(CN) - The U.S. Supreme Court rejected on Monday the Federal Trade Commission's bid to revive an antitrust action accusing Rambus of hiding its patent interests in technology used to set industry standards for computer-memory technology.
In 1990 Rambus' founders patented a faster architecture for dynamic random access memory, or DRAM. The company said the patent covered at least four technological advances that a private standard-setting organization included in DRAM industry standards.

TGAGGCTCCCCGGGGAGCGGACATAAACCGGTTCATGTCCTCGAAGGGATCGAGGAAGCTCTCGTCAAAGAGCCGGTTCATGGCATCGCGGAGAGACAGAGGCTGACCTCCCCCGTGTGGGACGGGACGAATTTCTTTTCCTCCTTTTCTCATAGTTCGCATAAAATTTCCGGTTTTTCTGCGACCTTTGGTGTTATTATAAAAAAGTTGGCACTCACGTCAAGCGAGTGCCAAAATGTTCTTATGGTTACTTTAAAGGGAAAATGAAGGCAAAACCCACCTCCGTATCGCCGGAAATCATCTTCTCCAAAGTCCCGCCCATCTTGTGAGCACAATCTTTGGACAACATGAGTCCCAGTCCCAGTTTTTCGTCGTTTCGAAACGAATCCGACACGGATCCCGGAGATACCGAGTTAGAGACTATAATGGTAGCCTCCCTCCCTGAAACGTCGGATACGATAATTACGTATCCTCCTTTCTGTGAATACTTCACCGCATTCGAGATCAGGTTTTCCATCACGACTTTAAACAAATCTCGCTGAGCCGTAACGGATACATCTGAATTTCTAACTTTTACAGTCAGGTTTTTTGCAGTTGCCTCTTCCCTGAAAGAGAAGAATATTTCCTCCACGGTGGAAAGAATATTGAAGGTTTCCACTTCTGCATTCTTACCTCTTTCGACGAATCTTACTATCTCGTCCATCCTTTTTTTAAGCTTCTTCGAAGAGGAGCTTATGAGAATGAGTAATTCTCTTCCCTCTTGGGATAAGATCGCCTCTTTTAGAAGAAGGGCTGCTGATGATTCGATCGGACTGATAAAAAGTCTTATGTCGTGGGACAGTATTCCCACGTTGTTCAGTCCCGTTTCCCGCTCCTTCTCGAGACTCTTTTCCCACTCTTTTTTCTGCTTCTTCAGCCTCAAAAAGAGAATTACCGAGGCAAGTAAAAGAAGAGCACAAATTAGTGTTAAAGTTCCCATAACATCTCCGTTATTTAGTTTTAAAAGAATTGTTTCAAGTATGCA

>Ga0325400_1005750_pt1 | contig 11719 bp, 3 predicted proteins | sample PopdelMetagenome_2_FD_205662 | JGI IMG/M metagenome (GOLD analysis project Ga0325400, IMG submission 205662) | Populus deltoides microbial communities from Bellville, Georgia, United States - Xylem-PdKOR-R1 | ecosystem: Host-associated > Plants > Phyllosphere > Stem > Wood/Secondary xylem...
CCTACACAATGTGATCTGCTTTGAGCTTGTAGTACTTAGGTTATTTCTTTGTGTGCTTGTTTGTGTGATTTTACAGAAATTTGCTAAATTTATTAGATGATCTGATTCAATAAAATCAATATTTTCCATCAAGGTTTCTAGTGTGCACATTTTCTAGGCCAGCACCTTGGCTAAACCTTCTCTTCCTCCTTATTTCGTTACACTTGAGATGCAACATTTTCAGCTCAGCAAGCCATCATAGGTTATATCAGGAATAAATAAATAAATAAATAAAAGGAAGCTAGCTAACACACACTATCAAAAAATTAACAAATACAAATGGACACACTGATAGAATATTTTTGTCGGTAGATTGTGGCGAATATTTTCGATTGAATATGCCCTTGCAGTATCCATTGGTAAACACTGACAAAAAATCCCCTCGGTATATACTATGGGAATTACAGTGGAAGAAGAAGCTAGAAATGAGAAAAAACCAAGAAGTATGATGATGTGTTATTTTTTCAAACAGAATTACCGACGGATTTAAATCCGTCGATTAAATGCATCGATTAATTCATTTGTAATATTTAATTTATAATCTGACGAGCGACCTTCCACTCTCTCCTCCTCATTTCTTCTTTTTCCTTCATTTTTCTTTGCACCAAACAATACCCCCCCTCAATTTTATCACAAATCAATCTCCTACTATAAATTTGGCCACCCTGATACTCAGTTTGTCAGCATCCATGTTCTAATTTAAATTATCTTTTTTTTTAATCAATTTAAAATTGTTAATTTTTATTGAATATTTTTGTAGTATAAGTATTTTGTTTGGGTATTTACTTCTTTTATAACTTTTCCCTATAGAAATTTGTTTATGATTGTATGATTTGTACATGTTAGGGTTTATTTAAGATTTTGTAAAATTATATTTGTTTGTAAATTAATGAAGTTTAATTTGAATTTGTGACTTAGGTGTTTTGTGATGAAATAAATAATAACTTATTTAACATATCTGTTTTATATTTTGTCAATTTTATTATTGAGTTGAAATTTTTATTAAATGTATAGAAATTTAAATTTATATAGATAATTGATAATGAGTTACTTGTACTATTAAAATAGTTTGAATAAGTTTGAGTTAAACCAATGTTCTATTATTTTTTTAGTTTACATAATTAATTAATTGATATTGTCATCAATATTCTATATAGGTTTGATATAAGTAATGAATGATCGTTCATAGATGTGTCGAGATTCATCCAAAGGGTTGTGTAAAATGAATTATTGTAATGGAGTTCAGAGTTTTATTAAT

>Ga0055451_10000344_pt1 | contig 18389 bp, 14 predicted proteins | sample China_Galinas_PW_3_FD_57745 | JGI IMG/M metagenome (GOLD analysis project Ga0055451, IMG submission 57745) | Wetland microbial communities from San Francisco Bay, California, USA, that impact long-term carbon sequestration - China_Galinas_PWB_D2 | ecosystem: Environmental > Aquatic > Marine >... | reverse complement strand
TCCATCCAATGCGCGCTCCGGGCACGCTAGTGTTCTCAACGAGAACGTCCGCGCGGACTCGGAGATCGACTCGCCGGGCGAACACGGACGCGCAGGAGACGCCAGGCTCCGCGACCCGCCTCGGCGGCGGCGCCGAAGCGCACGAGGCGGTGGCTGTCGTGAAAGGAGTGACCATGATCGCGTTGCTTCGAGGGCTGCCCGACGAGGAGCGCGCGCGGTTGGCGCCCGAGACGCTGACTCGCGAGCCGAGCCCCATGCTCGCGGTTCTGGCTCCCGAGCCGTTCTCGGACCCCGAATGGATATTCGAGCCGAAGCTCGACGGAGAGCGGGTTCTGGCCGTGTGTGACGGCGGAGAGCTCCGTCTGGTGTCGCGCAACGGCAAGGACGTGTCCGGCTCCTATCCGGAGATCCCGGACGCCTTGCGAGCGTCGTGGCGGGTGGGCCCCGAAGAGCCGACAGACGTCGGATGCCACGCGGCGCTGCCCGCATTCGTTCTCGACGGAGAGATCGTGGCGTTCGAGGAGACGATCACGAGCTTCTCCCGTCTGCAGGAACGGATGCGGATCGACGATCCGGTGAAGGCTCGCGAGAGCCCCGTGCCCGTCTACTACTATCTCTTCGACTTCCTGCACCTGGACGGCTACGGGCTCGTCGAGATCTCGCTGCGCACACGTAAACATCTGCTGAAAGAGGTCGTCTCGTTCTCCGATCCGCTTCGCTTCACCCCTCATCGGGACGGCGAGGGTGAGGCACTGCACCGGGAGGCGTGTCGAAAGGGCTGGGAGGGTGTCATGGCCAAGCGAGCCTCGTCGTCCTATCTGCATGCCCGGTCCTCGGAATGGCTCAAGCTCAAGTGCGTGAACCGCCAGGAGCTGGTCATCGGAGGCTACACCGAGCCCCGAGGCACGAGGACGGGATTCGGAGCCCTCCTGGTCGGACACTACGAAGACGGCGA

The FTC found that Rambus had intentionally hid its interest in the patents during the standard-setting process, in violation of the Sherman Act and the Federal Trade Commission Act, either to acquire a monopoly through the standardization of its patented technology or to avoid paying patent-licensing fees.
The D.C. Circuit overturned the FTC's decision last April, saying Rambus' technology likely would have been standardized "even if Rambus had disclosed its intellectual property" (emphasis in original).
The Supreme Court turned down the FTC's appeal without comment.
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